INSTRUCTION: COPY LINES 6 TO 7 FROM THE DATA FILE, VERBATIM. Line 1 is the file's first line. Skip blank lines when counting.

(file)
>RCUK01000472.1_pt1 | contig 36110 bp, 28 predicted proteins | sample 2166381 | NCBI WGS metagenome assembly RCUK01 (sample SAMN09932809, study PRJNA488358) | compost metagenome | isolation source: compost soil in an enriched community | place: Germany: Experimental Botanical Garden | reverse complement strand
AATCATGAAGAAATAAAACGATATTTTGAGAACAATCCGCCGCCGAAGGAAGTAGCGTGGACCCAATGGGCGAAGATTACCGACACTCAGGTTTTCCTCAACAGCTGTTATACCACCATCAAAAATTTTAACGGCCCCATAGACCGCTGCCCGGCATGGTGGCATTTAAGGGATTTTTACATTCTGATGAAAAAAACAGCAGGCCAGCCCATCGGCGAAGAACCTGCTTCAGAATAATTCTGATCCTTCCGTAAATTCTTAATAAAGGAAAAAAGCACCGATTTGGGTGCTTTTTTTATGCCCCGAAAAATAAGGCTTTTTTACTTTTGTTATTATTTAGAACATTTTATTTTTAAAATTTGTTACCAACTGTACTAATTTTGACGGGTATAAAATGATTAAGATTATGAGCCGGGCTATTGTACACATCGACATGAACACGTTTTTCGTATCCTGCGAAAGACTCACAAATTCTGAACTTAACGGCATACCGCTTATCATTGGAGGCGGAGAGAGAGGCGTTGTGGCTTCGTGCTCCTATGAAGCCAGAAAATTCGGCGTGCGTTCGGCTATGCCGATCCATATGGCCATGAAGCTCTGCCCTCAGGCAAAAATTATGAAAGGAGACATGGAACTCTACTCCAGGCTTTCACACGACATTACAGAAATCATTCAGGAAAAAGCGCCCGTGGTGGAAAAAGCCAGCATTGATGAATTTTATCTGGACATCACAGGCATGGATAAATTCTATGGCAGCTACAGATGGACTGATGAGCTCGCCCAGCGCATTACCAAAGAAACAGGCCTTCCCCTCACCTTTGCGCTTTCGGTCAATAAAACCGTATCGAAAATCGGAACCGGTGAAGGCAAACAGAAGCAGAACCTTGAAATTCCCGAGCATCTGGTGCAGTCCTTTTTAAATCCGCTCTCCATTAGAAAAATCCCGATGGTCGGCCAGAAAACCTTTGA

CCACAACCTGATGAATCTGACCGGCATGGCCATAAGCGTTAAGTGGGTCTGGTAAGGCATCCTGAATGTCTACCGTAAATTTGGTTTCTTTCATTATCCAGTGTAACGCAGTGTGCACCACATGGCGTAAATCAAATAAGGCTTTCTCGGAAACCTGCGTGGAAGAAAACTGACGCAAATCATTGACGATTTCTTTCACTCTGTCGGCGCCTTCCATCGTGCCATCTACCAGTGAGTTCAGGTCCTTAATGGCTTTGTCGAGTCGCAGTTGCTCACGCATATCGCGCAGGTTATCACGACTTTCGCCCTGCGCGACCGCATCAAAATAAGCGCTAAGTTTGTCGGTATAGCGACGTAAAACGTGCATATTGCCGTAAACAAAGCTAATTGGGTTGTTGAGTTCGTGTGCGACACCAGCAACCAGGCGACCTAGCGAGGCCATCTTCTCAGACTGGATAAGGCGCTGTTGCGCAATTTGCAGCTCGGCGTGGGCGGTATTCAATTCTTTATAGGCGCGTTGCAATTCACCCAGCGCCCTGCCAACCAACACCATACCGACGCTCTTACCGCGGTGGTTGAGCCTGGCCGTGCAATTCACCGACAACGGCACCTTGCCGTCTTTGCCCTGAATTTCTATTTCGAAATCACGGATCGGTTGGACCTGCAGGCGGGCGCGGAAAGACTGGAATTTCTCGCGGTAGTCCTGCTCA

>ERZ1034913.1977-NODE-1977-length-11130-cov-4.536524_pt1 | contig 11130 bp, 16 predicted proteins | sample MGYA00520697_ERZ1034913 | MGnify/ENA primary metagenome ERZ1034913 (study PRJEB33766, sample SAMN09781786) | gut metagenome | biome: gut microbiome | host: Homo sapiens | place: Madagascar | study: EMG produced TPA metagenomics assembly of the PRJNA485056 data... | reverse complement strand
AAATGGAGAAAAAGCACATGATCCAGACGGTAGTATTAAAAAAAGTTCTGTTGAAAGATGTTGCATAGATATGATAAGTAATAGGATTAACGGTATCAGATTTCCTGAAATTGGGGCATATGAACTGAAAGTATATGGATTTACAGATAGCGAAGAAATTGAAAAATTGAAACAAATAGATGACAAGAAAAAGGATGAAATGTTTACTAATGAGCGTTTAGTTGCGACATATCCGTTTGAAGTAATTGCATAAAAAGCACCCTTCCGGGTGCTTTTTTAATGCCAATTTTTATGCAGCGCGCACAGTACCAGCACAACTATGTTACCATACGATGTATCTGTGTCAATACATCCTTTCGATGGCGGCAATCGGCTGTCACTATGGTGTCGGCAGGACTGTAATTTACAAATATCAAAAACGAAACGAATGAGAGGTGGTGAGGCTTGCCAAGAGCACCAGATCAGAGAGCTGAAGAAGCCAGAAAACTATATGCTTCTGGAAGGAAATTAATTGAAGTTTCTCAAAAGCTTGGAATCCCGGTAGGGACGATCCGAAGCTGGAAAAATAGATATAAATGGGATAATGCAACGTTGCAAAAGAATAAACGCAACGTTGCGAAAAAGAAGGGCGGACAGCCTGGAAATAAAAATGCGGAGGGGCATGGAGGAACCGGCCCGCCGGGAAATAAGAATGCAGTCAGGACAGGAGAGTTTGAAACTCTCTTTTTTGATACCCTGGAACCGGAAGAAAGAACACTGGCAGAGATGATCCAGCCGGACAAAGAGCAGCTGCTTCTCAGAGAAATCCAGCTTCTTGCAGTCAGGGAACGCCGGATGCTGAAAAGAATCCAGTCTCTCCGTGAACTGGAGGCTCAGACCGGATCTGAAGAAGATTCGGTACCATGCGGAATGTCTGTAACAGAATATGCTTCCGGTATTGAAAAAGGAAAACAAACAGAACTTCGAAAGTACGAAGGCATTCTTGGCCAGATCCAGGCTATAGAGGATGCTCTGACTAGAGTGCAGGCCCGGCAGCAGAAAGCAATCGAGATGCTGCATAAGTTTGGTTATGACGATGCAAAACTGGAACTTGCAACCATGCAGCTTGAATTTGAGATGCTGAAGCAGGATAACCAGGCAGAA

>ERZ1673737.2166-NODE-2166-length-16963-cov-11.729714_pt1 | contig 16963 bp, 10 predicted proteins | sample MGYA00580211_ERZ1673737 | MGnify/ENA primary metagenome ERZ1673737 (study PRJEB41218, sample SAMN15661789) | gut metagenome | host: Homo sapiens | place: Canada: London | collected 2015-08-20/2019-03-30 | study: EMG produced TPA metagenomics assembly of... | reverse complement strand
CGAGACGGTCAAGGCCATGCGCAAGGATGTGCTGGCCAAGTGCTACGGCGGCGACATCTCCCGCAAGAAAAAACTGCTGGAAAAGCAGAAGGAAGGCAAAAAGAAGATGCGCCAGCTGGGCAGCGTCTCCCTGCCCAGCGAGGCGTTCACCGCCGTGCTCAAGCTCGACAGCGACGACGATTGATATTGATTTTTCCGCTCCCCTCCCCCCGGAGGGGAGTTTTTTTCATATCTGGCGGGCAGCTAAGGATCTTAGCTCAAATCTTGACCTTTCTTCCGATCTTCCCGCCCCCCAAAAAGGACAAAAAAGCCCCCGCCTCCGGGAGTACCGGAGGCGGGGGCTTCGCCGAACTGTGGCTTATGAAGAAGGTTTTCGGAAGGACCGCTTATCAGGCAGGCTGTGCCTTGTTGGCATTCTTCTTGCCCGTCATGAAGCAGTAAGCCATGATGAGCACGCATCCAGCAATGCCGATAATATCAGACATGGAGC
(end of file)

>ERZ1673737.2166-NODE-2166-length-16963-cov-11.729714_pt1 | contig 16963 bp, 10 predicted proteins | sample MGYA00580211_ERZ1673737 | MGnify/ENA primary metagenome ERZ1673737 (study PRJEB41218, sample SAMN15661789) | gut metagenome | host: Homo sapiens | place: Canada: London | collected 2015-08-20/2019-03-30 | study: EMG produced TPA metagenomics assembly of... | reverse complement strand
CGAGACGGTCAAGGCCATGCGCAAGGATGTGCTGGCCAAGTGCTACGGCGGCGACATCTCCCGCAAGAAAAAACTGCTGGAAAAGCAGAAGGAAGGCAAAAAGAAGATGCGCCAGCTGGGCAGCGTCTCCCTGCCCAGCGAGGCGTTCACCGCCGTGCTCAAGCTCGACAGCGACGACGATTGATATTGATTTTTCCGCTCCCCTCCCCCCGGAGGGGAGTTTTTTTCATATCTGGCGGGCAGCTAAGGATCTTAGCTCAAATCTTGACCTTTCTTCCGATCTTCCCGCCCCCCAAAAAGGACAAAAAAGCCCCCGCCTCCGGGAGTACCGGAGGCGGGGGCTTCGCCGAACTGTGGCTTATGAAGAAGGTTTTCGGAAGGACCGCTTATCAGGCAGGCTGTGCCTTGTTGGCATTCTTCTTGCCCGTCATGAAGCAGTAAGCCATGATGAGCACGCATCCAGCAATGCCGATAATATCAGACATGGAGC